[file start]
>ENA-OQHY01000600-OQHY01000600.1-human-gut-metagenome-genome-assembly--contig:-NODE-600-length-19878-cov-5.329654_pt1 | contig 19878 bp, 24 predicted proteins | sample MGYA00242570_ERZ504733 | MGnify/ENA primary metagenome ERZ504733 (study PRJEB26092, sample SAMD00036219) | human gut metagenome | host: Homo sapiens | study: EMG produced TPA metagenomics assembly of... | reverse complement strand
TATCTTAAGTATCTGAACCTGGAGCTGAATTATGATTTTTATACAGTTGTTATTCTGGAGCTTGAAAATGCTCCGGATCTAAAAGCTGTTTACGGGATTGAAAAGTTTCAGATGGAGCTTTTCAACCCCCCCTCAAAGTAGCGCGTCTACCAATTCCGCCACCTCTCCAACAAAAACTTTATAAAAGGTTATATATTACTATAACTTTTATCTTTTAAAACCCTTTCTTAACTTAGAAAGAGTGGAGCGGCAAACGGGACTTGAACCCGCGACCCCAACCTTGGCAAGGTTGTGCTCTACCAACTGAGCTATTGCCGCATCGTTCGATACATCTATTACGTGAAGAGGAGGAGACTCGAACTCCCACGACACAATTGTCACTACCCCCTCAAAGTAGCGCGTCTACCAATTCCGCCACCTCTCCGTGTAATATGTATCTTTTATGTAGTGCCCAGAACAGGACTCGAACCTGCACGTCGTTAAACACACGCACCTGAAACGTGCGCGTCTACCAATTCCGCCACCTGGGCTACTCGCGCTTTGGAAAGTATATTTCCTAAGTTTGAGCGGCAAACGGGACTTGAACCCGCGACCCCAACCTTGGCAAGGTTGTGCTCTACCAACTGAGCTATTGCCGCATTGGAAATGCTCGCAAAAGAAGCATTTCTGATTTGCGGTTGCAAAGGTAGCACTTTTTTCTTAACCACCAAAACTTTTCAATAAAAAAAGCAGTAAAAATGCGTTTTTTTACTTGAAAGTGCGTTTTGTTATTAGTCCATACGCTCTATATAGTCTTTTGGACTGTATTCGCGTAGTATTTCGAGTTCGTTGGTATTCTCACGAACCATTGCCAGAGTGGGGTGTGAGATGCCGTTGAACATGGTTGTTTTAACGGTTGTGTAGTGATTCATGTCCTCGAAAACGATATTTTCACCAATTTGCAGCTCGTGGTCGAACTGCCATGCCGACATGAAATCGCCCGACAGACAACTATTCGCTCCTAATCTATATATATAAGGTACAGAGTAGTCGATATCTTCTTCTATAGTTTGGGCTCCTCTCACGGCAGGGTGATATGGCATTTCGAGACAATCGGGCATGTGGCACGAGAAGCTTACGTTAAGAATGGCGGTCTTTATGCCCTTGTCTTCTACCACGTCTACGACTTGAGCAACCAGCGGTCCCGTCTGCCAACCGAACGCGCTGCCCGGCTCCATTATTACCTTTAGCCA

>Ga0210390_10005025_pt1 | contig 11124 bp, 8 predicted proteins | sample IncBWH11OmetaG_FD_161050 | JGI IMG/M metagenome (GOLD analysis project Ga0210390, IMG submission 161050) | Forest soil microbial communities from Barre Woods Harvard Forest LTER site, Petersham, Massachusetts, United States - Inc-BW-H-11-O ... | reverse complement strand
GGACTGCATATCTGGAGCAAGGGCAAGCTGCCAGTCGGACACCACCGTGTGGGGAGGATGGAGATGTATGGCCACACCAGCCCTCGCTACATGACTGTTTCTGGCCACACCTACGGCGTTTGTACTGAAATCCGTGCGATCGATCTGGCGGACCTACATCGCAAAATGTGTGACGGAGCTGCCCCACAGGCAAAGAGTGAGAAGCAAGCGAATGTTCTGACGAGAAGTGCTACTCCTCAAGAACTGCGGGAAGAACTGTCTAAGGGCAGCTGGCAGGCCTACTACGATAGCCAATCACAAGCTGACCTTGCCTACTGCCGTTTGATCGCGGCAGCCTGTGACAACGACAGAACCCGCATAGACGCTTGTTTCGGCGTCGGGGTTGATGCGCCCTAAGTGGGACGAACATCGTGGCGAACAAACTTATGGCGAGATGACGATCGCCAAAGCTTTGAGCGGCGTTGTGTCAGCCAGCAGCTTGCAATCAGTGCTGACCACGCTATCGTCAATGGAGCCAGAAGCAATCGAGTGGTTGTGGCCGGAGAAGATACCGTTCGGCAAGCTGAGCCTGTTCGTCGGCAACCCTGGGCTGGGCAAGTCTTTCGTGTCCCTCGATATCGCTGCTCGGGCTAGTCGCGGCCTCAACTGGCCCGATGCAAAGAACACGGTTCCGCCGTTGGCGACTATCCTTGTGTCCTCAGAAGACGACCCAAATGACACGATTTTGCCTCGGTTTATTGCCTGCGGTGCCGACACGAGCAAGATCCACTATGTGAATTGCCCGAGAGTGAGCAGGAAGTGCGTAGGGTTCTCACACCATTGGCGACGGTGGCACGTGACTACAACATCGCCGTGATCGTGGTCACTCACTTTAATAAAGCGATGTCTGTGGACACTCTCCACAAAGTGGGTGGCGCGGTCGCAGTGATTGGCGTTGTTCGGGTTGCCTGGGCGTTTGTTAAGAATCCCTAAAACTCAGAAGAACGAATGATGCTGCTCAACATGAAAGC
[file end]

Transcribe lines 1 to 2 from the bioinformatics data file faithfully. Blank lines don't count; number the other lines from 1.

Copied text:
>ENA-OQHY01000600-OQHY01000600.1-human-gut-metagenome-genome-assembly--contig:-NODE-600-length-19878-cov-5.329654_pt1 | contig 19878 bp, 24 predicted proteins | sample MGYA00242570_ERZ504733 | MGnify/ENA primary metagenome ERZ504733 (study PRJEB26092, sample SAMD00036219) | human gut metagenome | host: Homo sapiens | study: EMG produced TPA metagenomics assembly of... | reverse complement strand
TATCTTAAGTATCTGAACCTGGAGCTGAATTATGATTTTTATACAGTTGTTATTCTGGAGCTTGAAAATGCTCCGGATCTAAAAGCTGTTTACGGGATTGAAAAGTTTCAGATGGAGCTTTTCAACCCCCCCTCAAAGTAGCGCGTCTACCAATTCCGCCACCTCTCCAACAAAAACTTTATAAAAGGTTATATATTACTATAACTTTTATCTTTTAAAACCCTTTCTTAACTTAGAAAGAGTGGAGCGGCAAACGGGACTTGAACCCGCGACCCCAACCTTGGCAAGGTTGTGCTCTACCAACTGAGCTATTGCCGCATCGTTCGATACATCTATTACGTGAAGAGGAGGAGACTCGAACTCCCACGACACAATTGTCACTACCCCCTCAAAGTAGCGCGTCTACCAATTCCGCCACCTCTCCGTGTAATATGTATCTTTTATGTAGTGCCCAGAACAGGACTCGAACCTGCACGTCGTTAAACACACGCACCTGAAACGTGCGCGTCTACCAATTCCGCCACCTGGGCTACTCGCGCTTTGGAAAGTATATTTCCTAAGTTTGAGCGGCAAACGGGACTTGAACCCGCGACCCCAACCTTGGCAAGGTTGTGCTCTACCAACTGAGCTATTGCCGCATTGGAAATGCTCGCAAAAGAAGCATTTCTGATTTGCGGTTGCAAAGGTAGCACTTTTTTCTTAACCACCAAAACTTTTCAATAAAAAAAGCAGTAAAAATGCGTTTTTTTACTTGAAAGTGCGTTTTGTTATTAGTCCATACGCTCTATATAGTCTTTTGGACTGTATTCGCGTAGTATTTCGAGTTCGTTGGTATTCTCACGAACCATTGCCAGAGTGGGGTGTGAGATGCCGTTGAACATGGTTGTTTTAACGGTTGTGTAGTGATTCATGTCCTCGAAAACGATATTTTCACCAATTTGCAGCTCGTGGTCGAACTGCCATGCCGACATGAAATCGCCCGACAGACAACTATTCGCTCCTAATCTATATATATAAGGTACAGAGTAGTCGATATCTTCTTCTATAGTTTGGGCTCCTCTCACGGCAGGGTGATATGGCATTTCGAGACAATCGGGCATGTGGCACGAGAAGCTTACGTTAAGAATGGCGGTCTTTATGCCCTTGTCTTCTACCACGTCTACGACTTGAGCAACCAGCGGTCCCGTCTGCCAACCGAACGCGCTGCCCGGCTCCATTATTACCTTTAGCCA